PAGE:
Okay, let’s talk about the good things first. Ben Affleck, both as Batman and Bruce Wayne is really great. The most talked about fight scene between Batman and Superman is pretty cool and well shot. Gal Gadot’s entry as Wonder Woman is fantastic. Hans Zimmer and Junkie XL’s background score is excellent, although sometimes a bit loud. And that is about it. Everything apart from these few things does not work for the movie.

Let me say this straight away, Batman v Superman: Dawn of Justice is an extremely bad movie. In fact, calling it just bad would be an understatement. Rather; pathetic, terrible are the words which should be used to describe it. Snyder’s directional approach, as much as it takes inspiration from the brilliant graphic novel “The Dark Knight Returns”, does not work at all cinematically. David S. Goyer and Chris Terrio’s screenplay is horrible. I am not sure if this was a fruit of lazy clueless writing or an attempt of trying too much altogether going horribly wrong. For most of the first half, the scenes seem disjointed, unnecessary and confusing. During that phase, the film tries too hard to be some kind of intelligent, political drama/thriller and fails miserably. It breaks into the mould of a full blown Superhero movie in the second half, which is slightly better than the first, and certainly not enough to save the movie from being a disaster.


High On Films in collaboration with Avanté

And the problem does not really lie in the studio’s intention of keeping this cinematic universe dark, gritty and grounded, unlike their most obvious rival movie universe. Christopher Nolan’s Batman trilogy, although not exactly faithful to the source comic material, was similar in tone with Snyder’s Man of Steel and BvS, but those were actually great, entertaining films (baring The Dark Knight Rises maybe, but still). And while Man of Steel was still decent (with Nolan being a contributor), BvS went south.

Now, I do not hate Zack Snyder. Even though I made a post on facebook which goes like “Fuck you, Zack Snyder, Fuck you…” right after watching the movie, I do not have anything against him. I really liked his “Dawn of the Dead” and “300”, especially the later for its hyper-stylized action, dipped in uber-cool sepia tone. And although “Watchmen” was not half good as the graphic novel, I thought it was a pretty decent movie. I also defended “Man of Steel”, although the final fight between Kal-EL and General Zod bored the hell out of me. I have always seen Snyder as a visionary. But BvS has made me realize that Snyder is simply not a good director. He is a visionary and a comic book fan alright, but not a great filmmaker. And Warner Brothers shouldn’t have given him the responsibility of a live-action movie that features Batman and Superman as its two central characters. Unfortunately though, Snyder is helming the Justice League movies for this cinematic universe which really does not seem to be the ideal piece of news at this moment.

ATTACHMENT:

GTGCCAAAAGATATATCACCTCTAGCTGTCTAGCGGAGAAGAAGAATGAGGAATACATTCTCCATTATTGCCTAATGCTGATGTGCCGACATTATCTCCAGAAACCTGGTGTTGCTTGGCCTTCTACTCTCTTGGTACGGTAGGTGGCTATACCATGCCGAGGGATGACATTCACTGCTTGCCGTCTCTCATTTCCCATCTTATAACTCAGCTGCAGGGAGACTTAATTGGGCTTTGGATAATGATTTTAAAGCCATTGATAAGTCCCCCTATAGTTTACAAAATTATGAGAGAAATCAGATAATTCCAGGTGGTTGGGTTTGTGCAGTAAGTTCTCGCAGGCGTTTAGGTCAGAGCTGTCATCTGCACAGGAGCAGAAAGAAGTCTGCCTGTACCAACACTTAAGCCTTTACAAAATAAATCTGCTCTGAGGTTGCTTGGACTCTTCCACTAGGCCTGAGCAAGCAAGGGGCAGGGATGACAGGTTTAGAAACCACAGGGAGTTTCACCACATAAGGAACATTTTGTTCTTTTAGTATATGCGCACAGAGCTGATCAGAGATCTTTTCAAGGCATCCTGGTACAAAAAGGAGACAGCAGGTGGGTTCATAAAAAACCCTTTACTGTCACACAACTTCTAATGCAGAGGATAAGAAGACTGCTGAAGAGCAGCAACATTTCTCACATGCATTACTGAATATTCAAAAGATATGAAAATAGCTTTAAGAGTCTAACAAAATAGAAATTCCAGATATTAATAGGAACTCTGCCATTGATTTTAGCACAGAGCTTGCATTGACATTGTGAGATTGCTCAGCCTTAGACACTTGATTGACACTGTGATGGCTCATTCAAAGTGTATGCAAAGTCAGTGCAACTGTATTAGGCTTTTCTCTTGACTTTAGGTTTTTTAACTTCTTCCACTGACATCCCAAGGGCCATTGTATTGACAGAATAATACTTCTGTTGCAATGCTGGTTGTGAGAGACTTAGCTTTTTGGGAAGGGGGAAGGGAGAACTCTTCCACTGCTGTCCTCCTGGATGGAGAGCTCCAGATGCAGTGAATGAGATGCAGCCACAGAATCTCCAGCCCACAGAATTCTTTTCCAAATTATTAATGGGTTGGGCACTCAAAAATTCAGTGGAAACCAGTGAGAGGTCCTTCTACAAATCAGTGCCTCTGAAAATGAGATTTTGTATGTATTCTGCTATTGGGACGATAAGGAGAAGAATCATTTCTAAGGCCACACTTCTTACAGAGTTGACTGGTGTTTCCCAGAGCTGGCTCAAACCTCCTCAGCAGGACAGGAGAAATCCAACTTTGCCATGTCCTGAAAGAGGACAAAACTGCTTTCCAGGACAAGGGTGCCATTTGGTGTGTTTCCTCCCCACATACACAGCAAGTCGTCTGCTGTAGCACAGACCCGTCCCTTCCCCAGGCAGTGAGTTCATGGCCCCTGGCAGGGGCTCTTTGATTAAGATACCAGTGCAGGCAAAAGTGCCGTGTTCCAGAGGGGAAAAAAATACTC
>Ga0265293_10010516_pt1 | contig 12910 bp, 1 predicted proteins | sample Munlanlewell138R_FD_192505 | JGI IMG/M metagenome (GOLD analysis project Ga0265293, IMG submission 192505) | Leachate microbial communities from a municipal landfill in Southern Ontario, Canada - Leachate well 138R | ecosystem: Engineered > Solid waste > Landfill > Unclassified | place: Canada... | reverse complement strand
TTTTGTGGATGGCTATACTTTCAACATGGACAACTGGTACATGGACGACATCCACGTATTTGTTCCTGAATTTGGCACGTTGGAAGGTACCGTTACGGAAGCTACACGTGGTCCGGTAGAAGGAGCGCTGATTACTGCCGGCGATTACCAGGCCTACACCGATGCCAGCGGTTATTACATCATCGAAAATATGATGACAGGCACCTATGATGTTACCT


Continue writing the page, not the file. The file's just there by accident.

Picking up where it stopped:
Wes for Publicity

Coming back to BvS, as I have already mentioned before, Ben Affleck did a real good job as Batman. Even in this disastrously scripted movie, he did shine a lot. This is a glimmer of hope for future solo Batman movies if that really happens. Gal Gadot, although had a real small part to play, was simply the best thing about the movie. Amy Adams, being the great actress she is, was earnest. And Jeremy Irons’s Alfred was nice. Henry Cavil was never a great actor, and with a script like this, he couldn’t do anything good here. But the biggest disappointment would be Jesse Eisenberg’s Lex Luthor, which was most definitely the worst thing about the whole movie. A fine actor otherwise, Eisenberg’s was cringe-worthy, while delivering the worst performance of his life. People around me in the theater were actually comparing him with the overly melodramatic, hammy Shah Rukh Khan at the early days of his career, that bad it was.

In the end, Batman v Superman: Dawn of Justice stands as a gigantic monstrous mess. And for a fan of Superhero movies like me, it is a very painful, frustrated experience; for which Snyder and his writers should be held accountable.


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